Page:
Silver; spring plate decorated with striations surmounted upon three striated rings; central biconical ornament bisected by two rings, all striated; on either side spherical ornaments with prominent vertical striations framed by two smaller rings; fleur-de-lis style catch plated decorated on teh side by not touching the pin with a series of small circles added with a punch; the circles are enclosed by a narrow border formed by small cross-hatched striations; the catch is positioned on the top of three striated rigns akin to those under the spring plate.
Donated to the Cyprus Museum in NC by Jonathan H. Kagan on December 3, 1993
With the exception of the catch plate (which appears unique) the fibulae are similar to Phrygian (or Anatolian) bronze fibulae classified as Type L II by Caner. That group based upon spots (primarily Gordion, Bogazkoy and Alisar) appears to be central Anatolian. The type can generally be dated to the seventy-sixth century on the basis of the excavation data. Among the comparable examples with possible sixth century dates are nos. 1078-80 from Level 1 at Buyukkale and no. 1085 found in the Lydian level at Kucuk Huyuk, a small mount by the City Mound at Gordion.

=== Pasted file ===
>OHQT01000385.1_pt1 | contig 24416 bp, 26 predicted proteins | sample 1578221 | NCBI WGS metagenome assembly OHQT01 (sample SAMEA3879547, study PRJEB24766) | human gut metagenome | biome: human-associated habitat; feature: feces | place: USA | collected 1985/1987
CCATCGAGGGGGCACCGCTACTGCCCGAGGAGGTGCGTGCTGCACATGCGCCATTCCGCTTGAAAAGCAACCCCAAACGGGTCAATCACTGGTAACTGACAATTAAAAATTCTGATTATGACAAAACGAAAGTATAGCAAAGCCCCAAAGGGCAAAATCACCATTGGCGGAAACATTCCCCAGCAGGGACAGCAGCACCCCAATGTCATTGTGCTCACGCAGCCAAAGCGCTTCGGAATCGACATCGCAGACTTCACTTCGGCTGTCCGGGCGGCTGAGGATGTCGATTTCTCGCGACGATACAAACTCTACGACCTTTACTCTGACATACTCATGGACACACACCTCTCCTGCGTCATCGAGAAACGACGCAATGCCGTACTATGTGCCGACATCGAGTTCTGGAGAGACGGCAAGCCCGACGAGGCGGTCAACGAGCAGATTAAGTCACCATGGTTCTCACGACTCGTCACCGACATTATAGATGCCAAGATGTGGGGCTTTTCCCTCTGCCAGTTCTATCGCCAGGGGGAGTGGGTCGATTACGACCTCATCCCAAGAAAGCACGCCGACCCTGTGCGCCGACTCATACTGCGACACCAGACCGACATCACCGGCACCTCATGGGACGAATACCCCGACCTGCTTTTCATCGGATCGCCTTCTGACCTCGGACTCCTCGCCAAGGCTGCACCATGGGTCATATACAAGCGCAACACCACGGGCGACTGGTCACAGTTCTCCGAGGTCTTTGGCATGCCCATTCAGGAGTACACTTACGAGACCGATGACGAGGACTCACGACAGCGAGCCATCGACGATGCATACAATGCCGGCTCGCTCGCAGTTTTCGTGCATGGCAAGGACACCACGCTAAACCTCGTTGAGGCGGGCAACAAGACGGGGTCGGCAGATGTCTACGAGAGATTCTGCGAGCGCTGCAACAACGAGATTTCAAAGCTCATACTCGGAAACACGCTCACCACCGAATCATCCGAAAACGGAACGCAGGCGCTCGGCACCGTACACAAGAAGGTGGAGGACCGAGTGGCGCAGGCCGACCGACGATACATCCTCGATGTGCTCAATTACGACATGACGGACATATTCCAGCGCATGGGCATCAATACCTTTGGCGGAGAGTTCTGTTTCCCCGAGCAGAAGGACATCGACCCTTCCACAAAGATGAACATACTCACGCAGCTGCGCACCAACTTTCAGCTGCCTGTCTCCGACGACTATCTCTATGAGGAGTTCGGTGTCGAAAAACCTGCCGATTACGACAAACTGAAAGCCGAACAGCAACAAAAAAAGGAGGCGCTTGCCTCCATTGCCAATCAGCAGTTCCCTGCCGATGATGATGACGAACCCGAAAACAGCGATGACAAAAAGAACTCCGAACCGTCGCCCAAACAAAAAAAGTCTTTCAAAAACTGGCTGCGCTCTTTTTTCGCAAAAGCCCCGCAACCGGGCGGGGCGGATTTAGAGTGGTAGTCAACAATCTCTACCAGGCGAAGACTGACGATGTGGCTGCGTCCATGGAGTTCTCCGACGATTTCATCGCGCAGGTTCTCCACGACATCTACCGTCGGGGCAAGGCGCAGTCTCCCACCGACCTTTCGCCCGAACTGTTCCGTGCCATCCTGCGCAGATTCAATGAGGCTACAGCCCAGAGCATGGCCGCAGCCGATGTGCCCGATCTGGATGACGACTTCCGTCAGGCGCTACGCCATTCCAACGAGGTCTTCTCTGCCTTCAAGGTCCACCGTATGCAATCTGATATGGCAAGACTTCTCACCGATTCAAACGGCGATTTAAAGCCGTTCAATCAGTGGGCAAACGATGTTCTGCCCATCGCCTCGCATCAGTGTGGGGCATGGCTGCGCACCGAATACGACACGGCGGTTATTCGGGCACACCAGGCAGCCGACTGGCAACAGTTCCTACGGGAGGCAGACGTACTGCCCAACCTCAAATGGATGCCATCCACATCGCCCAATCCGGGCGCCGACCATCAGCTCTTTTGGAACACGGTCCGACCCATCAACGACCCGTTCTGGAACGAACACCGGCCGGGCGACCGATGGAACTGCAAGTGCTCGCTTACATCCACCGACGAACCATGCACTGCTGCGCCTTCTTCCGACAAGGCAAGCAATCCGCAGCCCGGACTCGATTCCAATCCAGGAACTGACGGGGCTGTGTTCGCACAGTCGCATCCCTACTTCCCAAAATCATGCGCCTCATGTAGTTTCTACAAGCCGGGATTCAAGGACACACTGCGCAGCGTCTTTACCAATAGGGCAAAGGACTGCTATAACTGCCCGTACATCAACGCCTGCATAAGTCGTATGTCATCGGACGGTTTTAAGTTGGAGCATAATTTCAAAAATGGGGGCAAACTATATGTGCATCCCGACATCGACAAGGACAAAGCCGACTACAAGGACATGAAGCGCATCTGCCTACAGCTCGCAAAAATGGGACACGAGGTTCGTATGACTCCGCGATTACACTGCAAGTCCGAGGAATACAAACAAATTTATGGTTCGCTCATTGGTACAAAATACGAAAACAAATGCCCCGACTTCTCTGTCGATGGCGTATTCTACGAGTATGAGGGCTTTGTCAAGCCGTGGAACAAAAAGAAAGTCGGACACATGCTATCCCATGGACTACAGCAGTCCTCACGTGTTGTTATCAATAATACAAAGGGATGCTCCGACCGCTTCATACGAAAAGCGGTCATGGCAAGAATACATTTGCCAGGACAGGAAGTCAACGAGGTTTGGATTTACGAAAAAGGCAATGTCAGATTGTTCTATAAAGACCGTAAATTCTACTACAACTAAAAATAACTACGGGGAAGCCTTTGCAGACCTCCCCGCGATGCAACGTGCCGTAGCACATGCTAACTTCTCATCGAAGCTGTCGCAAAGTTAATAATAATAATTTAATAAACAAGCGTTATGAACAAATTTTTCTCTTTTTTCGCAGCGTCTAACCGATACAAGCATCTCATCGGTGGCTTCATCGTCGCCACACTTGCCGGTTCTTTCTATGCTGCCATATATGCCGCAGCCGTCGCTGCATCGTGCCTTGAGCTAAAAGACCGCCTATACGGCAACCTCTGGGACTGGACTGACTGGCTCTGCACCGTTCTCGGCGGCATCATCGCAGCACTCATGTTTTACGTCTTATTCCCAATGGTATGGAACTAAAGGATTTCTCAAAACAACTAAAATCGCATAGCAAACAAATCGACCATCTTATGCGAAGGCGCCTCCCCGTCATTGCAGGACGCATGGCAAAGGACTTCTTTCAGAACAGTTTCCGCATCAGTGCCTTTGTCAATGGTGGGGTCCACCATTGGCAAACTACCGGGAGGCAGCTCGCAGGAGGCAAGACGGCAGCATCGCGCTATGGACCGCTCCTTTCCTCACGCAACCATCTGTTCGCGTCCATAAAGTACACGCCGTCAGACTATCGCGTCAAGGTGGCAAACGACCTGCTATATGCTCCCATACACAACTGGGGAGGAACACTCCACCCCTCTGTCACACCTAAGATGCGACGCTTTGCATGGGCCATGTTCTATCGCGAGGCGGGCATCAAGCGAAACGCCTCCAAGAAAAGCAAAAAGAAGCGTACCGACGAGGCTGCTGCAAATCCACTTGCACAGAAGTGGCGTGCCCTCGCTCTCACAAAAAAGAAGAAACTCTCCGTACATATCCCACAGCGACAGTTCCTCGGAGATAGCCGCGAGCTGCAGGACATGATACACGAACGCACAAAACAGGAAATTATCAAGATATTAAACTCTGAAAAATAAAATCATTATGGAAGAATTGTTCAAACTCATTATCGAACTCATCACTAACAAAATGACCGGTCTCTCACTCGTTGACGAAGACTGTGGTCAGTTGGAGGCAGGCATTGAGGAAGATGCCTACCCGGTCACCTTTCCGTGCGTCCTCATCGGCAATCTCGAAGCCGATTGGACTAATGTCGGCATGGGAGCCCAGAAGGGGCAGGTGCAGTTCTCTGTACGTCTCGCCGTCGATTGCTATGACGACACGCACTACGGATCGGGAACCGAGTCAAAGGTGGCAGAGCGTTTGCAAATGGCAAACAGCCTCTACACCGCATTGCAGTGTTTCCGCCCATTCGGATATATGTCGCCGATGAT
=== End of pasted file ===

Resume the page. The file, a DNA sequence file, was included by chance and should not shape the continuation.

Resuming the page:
That our fibulae have Phrygian prototypes does not imply that they need to be dated earlier than the coins. Muscarella has discerned a pattern of Lydian borrowings in the sixth century of Phrygian types from as early as the eighth century. Among possible imitations are fibulae and bowls of precious metal derived from bronze prototypes. Phrygian-type gold and electrum fibulae were found in the Artemisium deposit at Ephesus. While certainty is impossible, our fibulae are probably from the work of a Lydian or Western Anatolian craftsman rather than a product of Central Anatolia.
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Clasp, National Hellenic Museum, https://collections.nationalhellenicmuseum.org/Detail/objects/8187. Accessed 10/28/21.